Category Archives: Random Barkings


What is a “professional breeder” and why do I, Executive Director of an animal shelter, support them?

People are sometimes shocked to learn that I personally support and encourage professional, registered breeders.

The first thing to understand is the definition of a professional, registered breeder. This is not a “puppy or kitten mill,” nor is it someone who just couldn’t resist letting their wonderful, adorable dog or cat have just one litter before spaying, nor is it someone who makes their living by breeding random dogs and cats into cute combinations.

This is what I consider to be a professional, registered cat or dog breeder:

1. REGISTERED with a national breeder organization such as AKC or CFA

2. SPECIALIZING in a recognized purebreed (or two), and breeding for conformation and health

3. RAISING all the puppies and kittens in a safe and stimulating home environment, with healthy, vibrant, happy sire(s) and dam(s) on site, and available for potential buyers to meet

4. PLANNING for every single litter well in advance, with the primary goal of maintaining the breed’s standard, and usually having a waiting list for the puppies or kittens; the professional breeder never has more litters than they can properly socialize and care for at any one time

5. GUARANTEEING the health of their litters, by spaying/neutering any dogs or cats that carry any sort of genetic health or conformation problem, and beginning vaccination of every litter at the proper time. All adult dogs and cats receive regular examinations and veterinary care.

6. SCREENING all potential buyers to ensure they understand the mental, physical, and emotional needs of the breed they are considering, and that they have the commitment and means to care for their new pup or kitten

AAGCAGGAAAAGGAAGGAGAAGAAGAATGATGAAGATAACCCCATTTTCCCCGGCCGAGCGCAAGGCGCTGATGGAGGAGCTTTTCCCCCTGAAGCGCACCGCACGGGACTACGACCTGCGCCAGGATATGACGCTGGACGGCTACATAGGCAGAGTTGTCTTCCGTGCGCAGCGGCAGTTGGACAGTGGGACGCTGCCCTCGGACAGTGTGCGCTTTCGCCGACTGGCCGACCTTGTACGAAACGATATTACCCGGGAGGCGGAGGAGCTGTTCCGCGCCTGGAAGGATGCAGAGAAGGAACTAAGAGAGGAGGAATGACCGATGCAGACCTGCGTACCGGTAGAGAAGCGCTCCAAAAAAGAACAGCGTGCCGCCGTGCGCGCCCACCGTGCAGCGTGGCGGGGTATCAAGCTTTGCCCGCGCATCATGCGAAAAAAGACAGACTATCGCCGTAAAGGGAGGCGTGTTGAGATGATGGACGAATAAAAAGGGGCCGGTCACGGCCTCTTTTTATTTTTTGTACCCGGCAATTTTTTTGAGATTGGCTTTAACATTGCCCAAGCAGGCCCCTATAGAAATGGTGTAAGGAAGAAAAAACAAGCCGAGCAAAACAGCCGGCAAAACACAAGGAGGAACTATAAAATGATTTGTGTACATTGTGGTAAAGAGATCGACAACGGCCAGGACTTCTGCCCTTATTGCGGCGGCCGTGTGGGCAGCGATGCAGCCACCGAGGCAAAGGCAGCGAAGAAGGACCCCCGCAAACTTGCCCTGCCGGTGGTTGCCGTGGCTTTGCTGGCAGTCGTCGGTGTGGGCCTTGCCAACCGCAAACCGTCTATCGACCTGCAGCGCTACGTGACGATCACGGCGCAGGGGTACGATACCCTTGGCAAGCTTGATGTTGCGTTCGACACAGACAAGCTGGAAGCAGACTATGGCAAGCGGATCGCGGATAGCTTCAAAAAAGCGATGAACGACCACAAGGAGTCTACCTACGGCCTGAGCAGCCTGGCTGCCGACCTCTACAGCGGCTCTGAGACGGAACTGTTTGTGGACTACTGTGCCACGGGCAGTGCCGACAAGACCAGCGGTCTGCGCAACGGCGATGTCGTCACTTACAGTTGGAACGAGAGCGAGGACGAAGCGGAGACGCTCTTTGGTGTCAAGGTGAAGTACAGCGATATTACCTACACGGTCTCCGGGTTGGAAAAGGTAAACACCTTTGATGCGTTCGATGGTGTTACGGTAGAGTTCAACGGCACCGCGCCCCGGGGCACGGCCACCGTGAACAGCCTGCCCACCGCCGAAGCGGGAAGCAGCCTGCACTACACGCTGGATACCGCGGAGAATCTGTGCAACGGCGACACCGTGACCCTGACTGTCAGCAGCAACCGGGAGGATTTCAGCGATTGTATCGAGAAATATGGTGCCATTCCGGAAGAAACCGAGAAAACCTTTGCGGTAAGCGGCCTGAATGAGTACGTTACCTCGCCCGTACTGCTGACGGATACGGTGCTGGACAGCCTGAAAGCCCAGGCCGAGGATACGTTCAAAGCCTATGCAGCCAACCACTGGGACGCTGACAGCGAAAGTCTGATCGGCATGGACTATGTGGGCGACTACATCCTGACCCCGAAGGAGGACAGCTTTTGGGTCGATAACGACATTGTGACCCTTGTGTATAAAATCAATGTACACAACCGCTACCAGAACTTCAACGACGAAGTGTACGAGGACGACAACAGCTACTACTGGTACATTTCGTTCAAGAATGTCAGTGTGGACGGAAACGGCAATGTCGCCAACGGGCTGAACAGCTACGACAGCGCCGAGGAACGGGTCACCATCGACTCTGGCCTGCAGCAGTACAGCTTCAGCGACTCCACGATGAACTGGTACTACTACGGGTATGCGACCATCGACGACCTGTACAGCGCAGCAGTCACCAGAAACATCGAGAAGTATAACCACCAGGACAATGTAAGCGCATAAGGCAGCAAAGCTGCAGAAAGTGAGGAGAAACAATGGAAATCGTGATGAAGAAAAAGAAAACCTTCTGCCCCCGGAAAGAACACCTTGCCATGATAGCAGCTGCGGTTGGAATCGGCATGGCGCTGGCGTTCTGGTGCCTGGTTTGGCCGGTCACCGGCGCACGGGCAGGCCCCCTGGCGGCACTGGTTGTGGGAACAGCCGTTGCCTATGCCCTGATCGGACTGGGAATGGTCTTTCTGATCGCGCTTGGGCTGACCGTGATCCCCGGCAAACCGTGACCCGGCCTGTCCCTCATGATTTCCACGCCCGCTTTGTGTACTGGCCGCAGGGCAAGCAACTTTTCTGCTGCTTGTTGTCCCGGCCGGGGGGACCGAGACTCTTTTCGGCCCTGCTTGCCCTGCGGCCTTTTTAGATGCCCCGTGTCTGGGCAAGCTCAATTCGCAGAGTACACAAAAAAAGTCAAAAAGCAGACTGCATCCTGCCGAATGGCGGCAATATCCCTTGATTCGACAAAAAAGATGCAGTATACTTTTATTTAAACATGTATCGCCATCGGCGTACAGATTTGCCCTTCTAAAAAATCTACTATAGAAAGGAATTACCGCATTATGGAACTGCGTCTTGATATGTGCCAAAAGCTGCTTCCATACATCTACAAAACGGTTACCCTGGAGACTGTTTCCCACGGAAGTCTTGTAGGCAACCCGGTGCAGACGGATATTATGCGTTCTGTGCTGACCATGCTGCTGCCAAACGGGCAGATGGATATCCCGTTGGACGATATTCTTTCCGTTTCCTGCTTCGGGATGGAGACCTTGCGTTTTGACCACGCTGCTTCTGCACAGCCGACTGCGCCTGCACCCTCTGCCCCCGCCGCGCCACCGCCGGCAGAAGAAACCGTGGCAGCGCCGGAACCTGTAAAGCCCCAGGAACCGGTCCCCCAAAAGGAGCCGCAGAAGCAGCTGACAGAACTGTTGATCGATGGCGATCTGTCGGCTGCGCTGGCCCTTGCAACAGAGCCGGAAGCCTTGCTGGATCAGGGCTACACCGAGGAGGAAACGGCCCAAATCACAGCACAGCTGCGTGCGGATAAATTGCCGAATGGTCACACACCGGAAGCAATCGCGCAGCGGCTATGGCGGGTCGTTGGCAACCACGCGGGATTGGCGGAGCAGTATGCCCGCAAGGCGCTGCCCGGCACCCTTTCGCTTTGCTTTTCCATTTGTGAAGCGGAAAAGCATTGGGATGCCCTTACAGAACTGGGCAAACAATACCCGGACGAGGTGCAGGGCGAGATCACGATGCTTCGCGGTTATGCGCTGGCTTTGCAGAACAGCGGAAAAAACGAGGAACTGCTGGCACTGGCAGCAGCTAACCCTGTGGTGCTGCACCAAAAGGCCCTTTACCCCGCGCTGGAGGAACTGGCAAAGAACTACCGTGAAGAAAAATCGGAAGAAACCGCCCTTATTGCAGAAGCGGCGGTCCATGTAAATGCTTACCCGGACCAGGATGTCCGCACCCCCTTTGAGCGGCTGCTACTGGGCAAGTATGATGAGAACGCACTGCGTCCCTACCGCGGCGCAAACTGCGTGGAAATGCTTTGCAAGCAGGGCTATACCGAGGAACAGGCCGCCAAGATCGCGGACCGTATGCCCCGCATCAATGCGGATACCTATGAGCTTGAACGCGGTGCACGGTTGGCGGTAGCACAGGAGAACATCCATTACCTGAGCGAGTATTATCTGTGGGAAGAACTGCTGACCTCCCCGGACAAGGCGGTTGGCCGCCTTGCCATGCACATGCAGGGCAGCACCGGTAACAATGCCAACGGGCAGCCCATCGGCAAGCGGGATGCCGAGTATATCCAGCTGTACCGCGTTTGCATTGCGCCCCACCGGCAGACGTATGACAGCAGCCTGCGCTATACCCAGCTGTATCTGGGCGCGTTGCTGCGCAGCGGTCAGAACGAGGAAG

7. PROVIDING all paperwork and pedigree for several generations, along with a contract of sale

8. NURTURING every litter until at least 8 weeks of age, and preferably 12 weeks of age

9. MAINTAINING contact with the owners of each littermate

10. ACCEPTING back into the home any pup/dog/kitten/cat that originated with the breeder, at any time during that animal’s lifetime, for any reason

This level of commitment to a breed requires a lot of effort, and a lot of money. Ask any registered professional breeder, and they will be the first to tell you, they do NOT “get rich” by breeding; it, much like volunteering for an animal shelter, is primarily a labor of love.

How do you know you are NOT dealing with a professional, registered breeder?

– Are you getting a puppy or kitten from a box outside a big box store, or on a sidewalk somewhere? You are NOT dealing with a professional, registered breeder.

– Does the breeder refuse to allow you to meet the parents or come to the home where the pups or kittens are being raised? You are NOT dealing with a professional, registered breeder.

– Did you find your puppy or kitten from a handwritten flyer at the grocery store? You are NOT dealing with a professional, registered breeder.

– Does your breeder seem to specialize in several different breeds, including “designer” breeds like the “Yorkihuapoo” or “Dachspitterrier”? You are NOT dealing with a professional, registered breeder.